With the second stage of sex work decriminalisation in Victoria set for 1 December 2023, Massage & Myotherapy Australia, is calling for protections for massage therapists against the grievous fallout of these reforms.
Mrs Davey, CEO Massage & Myotherapy Australia said, ‘If sex work is to be normalised in the community as real work, and sex workers’ rights are to be protected, decriminalisation must also ensure that the human rights, equality and safety of migrant women and professional massage therapists are equally protected. Currently they are not.'
Considerable evidence indicates that massage is used as a camouflage that enables bonded labour and human trafficking to feed into the low skilled end of Australia’s massage sector. It enables sex workers to exploit formal massage therapy qualifications that are recognised under the Australian Qualifications Framework (AQF); and supports illicit activities such as pimping.
Mrs Davey said, ‘Reforms to decriminalise sex work in Victoria have not provided protections against this. In contrast the Department of Consumers Affairs (DoCA) website now encourages the use of the term ‘massage’ to describe sex work in advertising if that is a relevant description of services provided.'
‘The outcome is to sexually stereotype massage therapists as sex workers by equating massage services to sex work, and massage to sex; and inadvertently open the door for illicit activities.’
‘We stress that we are not arguing against decriminalisation or questioning the legitimacy or morality of sex work. We are simply stating that qualified professional massage therapists are not sex workers, and sex work is not massage therapy in any form.'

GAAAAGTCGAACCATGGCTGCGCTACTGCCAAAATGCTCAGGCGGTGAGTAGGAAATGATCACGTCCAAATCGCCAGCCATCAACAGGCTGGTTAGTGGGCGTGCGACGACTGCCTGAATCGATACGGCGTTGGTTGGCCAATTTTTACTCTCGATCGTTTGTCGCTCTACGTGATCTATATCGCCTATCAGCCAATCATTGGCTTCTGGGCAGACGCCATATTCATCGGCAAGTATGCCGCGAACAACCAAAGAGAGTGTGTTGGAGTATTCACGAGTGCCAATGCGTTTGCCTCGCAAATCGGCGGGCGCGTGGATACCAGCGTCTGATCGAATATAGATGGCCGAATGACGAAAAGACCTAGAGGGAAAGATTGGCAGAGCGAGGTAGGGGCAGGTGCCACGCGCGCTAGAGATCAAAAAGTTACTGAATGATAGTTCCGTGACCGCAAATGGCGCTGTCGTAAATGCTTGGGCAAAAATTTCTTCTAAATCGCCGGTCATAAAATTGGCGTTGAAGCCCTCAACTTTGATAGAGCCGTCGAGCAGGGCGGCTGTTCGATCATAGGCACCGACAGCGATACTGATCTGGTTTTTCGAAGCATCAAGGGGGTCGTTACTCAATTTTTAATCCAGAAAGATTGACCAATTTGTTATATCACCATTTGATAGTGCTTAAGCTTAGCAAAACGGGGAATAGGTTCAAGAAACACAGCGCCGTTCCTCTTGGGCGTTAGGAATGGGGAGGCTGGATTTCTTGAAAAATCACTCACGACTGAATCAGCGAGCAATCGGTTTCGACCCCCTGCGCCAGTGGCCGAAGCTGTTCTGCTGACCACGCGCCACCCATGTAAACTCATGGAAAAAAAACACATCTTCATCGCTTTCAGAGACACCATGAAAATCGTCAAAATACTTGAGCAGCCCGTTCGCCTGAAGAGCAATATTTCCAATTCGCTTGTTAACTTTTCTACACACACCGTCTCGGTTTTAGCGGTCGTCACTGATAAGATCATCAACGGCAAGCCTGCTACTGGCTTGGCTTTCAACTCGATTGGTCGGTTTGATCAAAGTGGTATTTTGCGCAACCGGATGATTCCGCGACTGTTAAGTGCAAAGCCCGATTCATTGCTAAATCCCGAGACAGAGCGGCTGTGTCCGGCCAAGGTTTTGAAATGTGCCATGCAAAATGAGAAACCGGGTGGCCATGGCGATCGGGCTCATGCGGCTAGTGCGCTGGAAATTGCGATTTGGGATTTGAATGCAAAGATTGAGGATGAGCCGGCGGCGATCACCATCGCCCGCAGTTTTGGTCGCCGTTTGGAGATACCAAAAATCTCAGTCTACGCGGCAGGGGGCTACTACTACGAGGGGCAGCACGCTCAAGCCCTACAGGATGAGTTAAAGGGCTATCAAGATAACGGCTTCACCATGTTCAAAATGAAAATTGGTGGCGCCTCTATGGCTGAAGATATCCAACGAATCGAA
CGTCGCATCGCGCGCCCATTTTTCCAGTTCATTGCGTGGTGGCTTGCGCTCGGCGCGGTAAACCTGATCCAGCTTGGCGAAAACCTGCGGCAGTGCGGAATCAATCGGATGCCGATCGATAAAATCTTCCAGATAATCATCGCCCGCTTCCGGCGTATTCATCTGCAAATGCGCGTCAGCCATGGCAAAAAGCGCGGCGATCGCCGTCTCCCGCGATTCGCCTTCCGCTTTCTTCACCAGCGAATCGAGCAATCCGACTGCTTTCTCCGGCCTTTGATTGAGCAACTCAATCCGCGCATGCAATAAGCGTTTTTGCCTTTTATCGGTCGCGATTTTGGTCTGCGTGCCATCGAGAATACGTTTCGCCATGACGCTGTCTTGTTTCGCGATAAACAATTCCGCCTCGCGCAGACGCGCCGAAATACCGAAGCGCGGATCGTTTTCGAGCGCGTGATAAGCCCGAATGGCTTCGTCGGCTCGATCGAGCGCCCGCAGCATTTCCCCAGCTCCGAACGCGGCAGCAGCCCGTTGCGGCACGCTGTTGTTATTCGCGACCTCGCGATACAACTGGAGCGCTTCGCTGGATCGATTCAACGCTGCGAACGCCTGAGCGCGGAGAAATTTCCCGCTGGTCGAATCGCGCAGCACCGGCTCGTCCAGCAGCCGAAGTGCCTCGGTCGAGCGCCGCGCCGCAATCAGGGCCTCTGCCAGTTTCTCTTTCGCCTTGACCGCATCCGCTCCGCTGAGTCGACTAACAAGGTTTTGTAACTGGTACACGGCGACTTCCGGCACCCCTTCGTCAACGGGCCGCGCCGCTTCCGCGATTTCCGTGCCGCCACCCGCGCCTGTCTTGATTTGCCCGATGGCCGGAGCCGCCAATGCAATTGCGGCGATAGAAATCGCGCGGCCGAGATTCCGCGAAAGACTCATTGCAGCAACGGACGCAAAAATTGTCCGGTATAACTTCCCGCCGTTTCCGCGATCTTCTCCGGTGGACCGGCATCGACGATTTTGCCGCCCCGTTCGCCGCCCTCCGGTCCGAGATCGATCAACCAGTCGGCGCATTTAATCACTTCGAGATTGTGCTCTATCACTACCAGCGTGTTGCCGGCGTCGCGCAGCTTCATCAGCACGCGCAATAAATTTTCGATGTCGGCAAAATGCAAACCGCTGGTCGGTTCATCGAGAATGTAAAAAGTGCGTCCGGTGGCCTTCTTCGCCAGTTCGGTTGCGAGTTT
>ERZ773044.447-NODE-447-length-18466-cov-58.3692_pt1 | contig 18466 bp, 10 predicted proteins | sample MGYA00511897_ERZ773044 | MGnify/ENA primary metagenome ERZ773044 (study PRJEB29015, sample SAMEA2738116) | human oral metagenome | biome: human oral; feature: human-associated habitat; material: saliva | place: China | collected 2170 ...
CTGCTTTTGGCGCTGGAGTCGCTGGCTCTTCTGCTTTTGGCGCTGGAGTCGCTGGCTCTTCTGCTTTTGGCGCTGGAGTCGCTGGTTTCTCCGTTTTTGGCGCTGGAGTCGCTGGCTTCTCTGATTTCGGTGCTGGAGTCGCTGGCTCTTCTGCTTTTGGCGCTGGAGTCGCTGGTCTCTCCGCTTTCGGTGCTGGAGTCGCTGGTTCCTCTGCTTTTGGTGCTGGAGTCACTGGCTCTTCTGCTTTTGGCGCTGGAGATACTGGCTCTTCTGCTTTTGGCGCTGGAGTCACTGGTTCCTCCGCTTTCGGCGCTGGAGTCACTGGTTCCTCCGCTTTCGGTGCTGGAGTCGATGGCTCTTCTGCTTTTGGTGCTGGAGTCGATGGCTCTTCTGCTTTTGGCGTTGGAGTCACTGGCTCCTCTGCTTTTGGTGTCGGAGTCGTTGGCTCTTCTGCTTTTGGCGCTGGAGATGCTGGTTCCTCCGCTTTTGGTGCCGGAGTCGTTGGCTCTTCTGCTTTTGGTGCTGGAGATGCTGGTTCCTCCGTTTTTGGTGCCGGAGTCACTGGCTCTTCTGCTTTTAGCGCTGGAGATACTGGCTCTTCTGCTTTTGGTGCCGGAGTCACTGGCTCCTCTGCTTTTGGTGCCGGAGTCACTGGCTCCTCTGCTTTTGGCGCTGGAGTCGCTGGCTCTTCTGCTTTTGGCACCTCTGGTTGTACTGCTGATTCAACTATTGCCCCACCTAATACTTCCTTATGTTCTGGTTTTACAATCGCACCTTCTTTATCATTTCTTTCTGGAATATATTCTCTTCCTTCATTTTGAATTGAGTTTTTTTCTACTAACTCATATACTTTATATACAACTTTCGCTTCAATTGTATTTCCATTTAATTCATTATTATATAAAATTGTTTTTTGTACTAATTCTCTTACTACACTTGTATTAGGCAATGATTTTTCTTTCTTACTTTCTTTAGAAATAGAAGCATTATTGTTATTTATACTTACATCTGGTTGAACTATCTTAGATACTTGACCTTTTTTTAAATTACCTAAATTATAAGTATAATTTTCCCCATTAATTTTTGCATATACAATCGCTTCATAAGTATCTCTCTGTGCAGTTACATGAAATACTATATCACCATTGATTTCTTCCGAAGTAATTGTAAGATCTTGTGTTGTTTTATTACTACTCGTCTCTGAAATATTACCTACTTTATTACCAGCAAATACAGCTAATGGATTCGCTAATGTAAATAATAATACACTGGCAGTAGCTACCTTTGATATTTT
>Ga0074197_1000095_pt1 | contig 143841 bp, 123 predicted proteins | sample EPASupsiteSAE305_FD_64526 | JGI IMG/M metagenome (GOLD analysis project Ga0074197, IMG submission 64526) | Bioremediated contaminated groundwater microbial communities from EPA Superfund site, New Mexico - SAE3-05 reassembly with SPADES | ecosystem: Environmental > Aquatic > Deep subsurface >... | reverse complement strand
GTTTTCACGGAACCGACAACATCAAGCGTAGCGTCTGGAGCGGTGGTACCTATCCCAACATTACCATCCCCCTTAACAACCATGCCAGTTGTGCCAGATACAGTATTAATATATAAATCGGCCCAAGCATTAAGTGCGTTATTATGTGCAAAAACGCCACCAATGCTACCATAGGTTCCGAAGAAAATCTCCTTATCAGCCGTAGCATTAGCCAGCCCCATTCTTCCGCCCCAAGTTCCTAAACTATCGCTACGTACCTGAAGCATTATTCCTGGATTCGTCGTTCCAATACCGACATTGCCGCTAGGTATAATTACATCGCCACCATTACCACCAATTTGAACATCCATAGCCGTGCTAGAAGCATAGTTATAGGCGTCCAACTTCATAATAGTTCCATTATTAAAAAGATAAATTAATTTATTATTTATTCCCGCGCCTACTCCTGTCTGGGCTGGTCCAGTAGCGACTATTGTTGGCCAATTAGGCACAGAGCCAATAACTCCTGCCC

There is no reference to sexual services in any massage diploma, advanced diploma or degree qualification recognised under the Australian Qualifications Framework, or qualifications obtained in other countries.
Sex work involves providing sexual stimulation, eroticism and gratification in exchange for financial or other reward.
In contrast, massage therapy and myotherapy complement medical and allied health treatments, as described on the Victorian Government Better Health Channel, and is used to improve mobility, and alleviate pain and stress caused by injury, chronic and palliative health conditions.
In this, the Victorian sex work reforms appear to regard what is euphemistically called ‘erotic massage’ (otherwise known as ‘nude massage’, ‘full body massage’, ‘body to body massage’, ‘happy-ending massage’ or a ‘rub and tug’) as basically like a ‘regular health massage’ but with a few added bonuses.
Exacerbating this is the lack of acknowledgement or scope of practice for qualified massage therapists in any health legislation or policy funded by the Victorian government, under the umbrella of Medicare.
Mrs Davey said that this contributes to the confusion and conflation of massage therapists with sex workers because it allows any unqualified person to open a quasi-massage business that can offer anything from spa style massage to sex services under the camouflage of legitimate healthcare related massage therapy.
For the massage sector there are now few effective barriers to entry for human trafficking and illegal sex work activities such as pimping that can be adequately policed.
The consequences are grievous and well documented.
As recently reported in the Daily Mail (22/11/23), Germany, which decriminalised sex work in 2002, is considering re-criminalising some aspects of sex work amongst reports that Germany is considered the brothel of Europe and that almost all of the country's sex workers are from abroad and do not have documents, and are therefore at the mercy of exploitative human traffickers and pimps.